Dr Paul De Sousa



Following undergraduate and graduate degrees at the University of Toronto (BSc 1982-86; MSc 1986-88) and University of Western Ontario (PhD; 1989-93) in zoology and the developmental biology of amphibian and mouse egg maturation and early embryogenesis, and postdoctoral research at the University of Toronto, Pennsylvania and Western Ontario in mammalian embryogenesis, I joined the Roslin Institute in 1998 as a Group Leader in embryo biotechnology focused on animal cloning by somatic cell nuclear transfer, parthenogenesis and human embryonic stem cell isolation.

In 2005 I joined the University of Edinburgh as a Senior Lecturer focused on development of understanding and technology to isolate, grow, and characterise human pluripotent stem cells as isolated from embryos or induced by genetic manipulation. I also co-founded a not-for-profit company, Roslin Cells Ltd., to manufacture and clinically deliver human stem cell based therapies.

I joined CCBS in 2015 to apply this knowledge in the development of stem cell-based treatments for neurodegenerative diseases.

Responsibilities & affiliations

  • Chief Scientific Officer – Roslin Cells Ltd

Roslin Cells Ltd is the managing entity of the European Bank for Induced Stem Cells, a large European public-private partnership project supported jointly by the Innovative Medicines Initiative (IMI) and members of the European Federation of Pharmaceutical Industries and Associations (EFPIA). Its mission is to provide a standardised source of disease representative human induced pluripotent stem cells. I lead the workpackage for the establishment of the foundational collection of hiPSC lines.

Roslin Cells Ltd is a partner in an EUFP7 funded programme, RepairHD to develop a human pluripotent stem cell based therapy for Huntingtons disease founded on the use of its clinical grade human embryonic stem cells. I lead the workpackage for translation of research protocols into Good Manufacturing Practice.

Research summary

Human pluripotent stem cells as isolated from embryos or induced by genetic manipulation of adult cells have remarkable capacity for growth and to be turned into all of the cells that make our bodies unmatched by any other cells. These are important to enable their use to understand development and disease, or be used to screen for new drugs or as a source of cells to replace disease and damaged tissues.

Our research is about developing and using the tools to grow, purify and characterise human pluripotent stem cells so they are safe, effective and in the quantities needed for their intended application. This is especially important if cells derived from them are to be transplanted into the brain to repair loss or degenerating brain cells, or if they are to be used to discover new drugs to treat the symptoms of disease.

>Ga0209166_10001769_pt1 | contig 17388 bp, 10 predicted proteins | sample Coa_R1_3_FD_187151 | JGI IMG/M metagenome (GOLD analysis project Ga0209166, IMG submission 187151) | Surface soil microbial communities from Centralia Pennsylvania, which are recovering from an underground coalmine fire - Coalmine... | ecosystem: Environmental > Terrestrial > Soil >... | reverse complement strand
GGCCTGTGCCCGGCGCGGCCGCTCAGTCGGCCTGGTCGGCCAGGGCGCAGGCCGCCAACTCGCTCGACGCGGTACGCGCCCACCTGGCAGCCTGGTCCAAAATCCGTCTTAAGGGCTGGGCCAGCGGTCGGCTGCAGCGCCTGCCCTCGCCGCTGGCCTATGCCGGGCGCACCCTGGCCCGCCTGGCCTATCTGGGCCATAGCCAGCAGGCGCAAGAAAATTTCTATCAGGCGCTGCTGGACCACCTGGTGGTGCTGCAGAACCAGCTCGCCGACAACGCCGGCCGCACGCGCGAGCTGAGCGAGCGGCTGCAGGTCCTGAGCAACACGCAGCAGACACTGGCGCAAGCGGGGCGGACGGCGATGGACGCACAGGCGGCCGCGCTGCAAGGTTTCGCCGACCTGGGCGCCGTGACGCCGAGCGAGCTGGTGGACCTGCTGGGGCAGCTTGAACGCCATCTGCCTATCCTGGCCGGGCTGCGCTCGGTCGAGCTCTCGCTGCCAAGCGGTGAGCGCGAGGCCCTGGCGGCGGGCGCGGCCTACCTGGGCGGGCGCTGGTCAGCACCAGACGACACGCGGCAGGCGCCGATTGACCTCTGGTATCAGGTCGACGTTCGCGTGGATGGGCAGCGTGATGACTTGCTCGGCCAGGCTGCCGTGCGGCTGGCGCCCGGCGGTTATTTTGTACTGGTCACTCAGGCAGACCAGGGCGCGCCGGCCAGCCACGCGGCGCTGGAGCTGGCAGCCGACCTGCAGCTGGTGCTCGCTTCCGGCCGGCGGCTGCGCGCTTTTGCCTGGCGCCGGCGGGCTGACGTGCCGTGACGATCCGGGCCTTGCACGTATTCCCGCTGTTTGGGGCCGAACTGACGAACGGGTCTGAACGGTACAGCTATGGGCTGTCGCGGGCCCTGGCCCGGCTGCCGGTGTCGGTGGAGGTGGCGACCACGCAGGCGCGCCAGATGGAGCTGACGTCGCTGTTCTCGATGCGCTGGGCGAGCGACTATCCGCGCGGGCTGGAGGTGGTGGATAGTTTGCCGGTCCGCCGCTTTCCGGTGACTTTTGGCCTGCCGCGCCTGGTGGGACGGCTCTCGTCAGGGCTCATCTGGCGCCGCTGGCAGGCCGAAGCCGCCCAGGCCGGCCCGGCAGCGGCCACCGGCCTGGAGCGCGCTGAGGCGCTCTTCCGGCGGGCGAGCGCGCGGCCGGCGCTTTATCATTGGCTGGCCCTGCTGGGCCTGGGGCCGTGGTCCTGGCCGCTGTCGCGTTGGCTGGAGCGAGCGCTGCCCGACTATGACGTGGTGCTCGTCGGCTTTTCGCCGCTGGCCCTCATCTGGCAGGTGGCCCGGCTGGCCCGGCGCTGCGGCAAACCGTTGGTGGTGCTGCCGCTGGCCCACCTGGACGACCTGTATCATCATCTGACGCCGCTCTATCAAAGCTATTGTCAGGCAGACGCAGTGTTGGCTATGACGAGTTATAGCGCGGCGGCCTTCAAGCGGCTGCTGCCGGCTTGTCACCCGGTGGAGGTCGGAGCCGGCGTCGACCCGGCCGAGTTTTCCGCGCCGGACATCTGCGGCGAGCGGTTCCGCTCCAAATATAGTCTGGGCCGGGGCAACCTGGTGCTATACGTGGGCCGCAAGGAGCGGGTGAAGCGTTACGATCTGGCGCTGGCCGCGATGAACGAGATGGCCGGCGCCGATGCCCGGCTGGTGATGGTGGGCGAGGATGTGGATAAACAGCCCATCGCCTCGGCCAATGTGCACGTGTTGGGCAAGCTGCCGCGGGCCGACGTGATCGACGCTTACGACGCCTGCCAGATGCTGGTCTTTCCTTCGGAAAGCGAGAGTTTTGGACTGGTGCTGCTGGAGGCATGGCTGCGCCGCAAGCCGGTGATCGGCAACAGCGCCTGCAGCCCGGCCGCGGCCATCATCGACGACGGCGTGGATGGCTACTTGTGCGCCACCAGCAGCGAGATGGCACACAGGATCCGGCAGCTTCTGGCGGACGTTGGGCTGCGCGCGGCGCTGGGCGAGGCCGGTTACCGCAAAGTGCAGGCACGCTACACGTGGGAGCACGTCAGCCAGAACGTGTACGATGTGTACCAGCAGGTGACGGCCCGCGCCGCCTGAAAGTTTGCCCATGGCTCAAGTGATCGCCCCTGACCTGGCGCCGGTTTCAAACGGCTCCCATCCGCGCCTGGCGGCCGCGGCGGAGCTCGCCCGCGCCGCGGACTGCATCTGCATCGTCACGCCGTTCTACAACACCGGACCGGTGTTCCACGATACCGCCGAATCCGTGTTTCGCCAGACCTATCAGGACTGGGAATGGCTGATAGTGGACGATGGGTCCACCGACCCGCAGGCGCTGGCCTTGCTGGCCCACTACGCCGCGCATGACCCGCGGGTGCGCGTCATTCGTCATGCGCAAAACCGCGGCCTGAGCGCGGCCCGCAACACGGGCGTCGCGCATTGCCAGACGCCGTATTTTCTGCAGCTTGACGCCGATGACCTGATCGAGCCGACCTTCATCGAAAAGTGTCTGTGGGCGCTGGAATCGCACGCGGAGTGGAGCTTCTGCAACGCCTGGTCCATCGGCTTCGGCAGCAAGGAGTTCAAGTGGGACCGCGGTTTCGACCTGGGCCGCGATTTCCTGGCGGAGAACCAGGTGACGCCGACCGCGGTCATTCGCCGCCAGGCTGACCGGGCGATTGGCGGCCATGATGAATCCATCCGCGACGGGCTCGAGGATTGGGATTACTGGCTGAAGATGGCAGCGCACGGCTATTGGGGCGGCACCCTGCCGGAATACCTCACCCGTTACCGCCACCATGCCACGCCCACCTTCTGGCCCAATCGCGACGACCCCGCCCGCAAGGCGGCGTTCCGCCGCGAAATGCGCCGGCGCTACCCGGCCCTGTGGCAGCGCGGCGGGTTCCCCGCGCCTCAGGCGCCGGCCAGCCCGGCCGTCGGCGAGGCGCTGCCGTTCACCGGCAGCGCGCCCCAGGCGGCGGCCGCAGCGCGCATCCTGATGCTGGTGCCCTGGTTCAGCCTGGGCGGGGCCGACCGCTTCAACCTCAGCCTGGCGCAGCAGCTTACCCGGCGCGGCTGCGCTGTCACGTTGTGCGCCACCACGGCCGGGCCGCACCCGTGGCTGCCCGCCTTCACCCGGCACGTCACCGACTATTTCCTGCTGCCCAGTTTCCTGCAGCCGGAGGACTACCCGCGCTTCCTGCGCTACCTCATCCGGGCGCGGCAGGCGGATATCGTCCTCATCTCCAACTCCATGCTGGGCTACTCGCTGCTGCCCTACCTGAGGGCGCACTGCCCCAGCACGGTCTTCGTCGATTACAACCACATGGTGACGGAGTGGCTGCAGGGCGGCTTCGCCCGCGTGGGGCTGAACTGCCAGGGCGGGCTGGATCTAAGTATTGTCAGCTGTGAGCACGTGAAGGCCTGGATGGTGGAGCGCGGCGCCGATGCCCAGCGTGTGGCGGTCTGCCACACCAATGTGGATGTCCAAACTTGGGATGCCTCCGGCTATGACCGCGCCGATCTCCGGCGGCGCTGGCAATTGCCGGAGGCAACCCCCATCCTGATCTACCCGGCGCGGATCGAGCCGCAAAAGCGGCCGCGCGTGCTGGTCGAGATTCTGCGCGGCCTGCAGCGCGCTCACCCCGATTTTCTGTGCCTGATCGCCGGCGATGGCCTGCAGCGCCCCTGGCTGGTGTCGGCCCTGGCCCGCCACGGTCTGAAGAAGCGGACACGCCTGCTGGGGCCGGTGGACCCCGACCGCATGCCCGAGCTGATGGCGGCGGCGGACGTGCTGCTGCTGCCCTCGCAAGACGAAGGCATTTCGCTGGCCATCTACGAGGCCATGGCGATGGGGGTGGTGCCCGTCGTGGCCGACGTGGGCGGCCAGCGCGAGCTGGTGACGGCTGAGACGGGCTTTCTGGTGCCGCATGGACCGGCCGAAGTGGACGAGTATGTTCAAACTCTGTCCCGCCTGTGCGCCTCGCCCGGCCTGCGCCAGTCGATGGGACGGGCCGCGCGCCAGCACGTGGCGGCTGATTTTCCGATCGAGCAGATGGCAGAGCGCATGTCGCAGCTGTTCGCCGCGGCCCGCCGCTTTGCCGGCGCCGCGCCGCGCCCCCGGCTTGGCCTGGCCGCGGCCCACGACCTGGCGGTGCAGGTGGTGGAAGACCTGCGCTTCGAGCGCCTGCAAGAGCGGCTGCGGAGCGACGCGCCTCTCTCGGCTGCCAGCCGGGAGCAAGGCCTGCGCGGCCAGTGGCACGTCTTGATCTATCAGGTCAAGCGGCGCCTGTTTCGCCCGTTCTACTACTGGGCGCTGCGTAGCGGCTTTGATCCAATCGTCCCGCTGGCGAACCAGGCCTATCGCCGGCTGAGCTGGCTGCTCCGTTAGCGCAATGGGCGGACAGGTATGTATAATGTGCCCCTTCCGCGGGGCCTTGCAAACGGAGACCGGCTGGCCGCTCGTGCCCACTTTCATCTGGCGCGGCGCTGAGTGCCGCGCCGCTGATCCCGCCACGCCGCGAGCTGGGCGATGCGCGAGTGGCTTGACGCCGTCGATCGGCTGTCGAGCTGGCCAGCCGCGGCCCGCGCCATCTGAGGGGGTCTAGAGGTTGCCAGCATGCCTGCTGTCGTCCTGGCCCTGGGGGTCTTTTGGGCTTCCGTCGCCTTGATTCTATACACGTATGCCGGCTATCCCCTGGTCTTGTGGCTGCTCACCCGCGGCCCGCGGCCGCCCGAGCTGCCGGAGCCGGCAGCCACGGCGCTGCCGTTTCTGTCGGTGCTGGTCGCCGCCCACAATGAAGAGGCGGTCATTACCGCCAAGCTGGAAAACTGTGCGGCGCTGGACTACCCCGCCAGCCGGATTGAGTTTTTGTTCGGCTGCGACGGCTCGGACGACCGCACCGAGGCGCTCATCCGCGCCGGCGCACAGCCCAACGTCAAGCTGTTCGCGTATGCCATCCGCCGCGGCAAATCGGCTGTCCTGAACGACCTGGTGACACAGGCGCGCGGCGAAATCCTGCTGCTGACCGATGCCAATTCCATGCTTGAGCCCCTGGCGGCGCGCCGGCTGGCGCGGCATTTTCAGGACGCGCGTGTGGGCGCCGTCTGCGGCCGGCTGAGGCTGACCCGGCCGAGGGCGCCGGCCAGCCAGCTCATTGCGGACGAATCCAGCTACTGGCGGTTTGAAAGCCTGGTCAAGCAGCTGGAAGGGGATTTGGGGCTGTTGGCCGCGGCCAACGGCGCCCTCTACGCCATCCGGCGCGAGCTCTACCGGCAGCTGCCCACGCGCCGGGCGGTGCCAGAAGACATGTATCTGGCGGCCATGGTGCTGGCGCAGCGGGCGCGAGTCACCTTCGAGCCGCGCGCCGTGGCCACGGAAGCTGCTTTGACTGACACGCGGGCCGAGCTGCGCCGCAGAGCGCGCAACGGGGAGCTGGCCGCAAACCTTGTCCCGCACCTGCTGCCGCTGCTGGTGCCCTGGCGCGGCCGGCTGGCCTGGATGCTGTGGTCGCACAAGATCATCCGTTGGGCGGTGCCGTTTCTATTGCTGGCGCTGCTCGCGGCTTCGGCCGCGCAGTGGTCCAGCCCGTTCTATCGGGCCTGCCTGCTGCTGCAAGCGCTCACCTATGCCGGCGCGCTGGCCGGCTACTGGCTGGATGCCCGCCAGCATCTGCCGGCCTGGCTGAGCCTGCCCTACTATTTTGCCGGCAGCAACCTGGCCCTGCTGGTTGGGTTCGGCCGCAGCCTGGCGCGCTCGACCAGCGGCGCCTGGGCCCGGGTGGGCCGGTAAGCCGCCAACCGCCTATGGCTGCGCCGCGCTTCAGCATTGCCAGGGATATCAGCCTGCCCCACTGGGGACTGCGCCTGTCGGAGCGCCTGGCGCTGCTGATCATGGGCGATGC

Research aims and areas of interest

Our laboratory has three aims addressing the use of human pluripotent stem cells in applications generally and in the treatment of neurodegenerative diseases specifically.

1. Understand the intrinsic and extrinsic factors that control being a pluripotent stem cell and impact on their safety as a source of cells for transplantation

We are interested in the role and interplay of genes subject to epigenetic regulation by the cellular environment, and the susceptibility of these cells and derivatives to protein missfolding pathologies. Specifically we are focused on mechanisms modulating genomic hydroxymethylation as a means to express or repress gene expression controlling pluripotency and lineage commitment, the role of constitutive prion prions and susceptibility to spontaneous or transmitted prion disease.

2. Developing the tools to grow, purify and characterise human pluripotent stem cells

We are interested in supportive biochemicals and materials and the biophysical properties which distinguish these cells from others. This includes small molecules, biodegradable or modulatable polymers and scalable biophysical cell purification technology which does not require recognition of cell-associated markers or ligands.

3. Applying the aforementioned knowledge and tools to use human embryo and induced pluripotent stem cell derived cells for the discovery and implementation of new treatments for neurodegenerative disease, specifically Huntingtons Disease

Through Roslin Cells Ltd, we have contributed to the establishment of an internationally competitive capacity in human pluripotent stem cell manufacturing for research and clinical applications, as well as research and clinical grade induced and embryonic stem cells. One flagship project uses clinical grade cells and capacity to progress a human pluripotent stem cell based therapy for Huntingtons Disease.


  • Prof Mark Bradley, Department of Chemistry, University of Edinburgh. Identification of polymers providing a supportive substrate for hESC growth
  • Profs. Anne Rosser & Steve Dunnett , The Brain Repair Group, School of Biosciences, Cardiff University
  • Dr Mark Head, National CJD Research & Surveillance Unit
  • Prof Tarek Fahmy, Department of Biomedical Engineering, Yale University. Affinity Targeted Paracrine Stimulation in stem cell culture and regenerative medicine

Sources of funding

  • Chief Scientist Office (Scotland)
  • Medical Research Council (MRC)
  • Scottish Enterprise (Edinburgh and Lothian)
  • European Union (FP7 program)
  • Biotechnology and Biological Sciences Research Council (BBSRC)
  • Engineering and Physical Sciences Research Council (EPSRC)

Related links

Research into stem cell biology & regenerative neurology at the Centre for Clinical Brain Sciences

Repair-HD website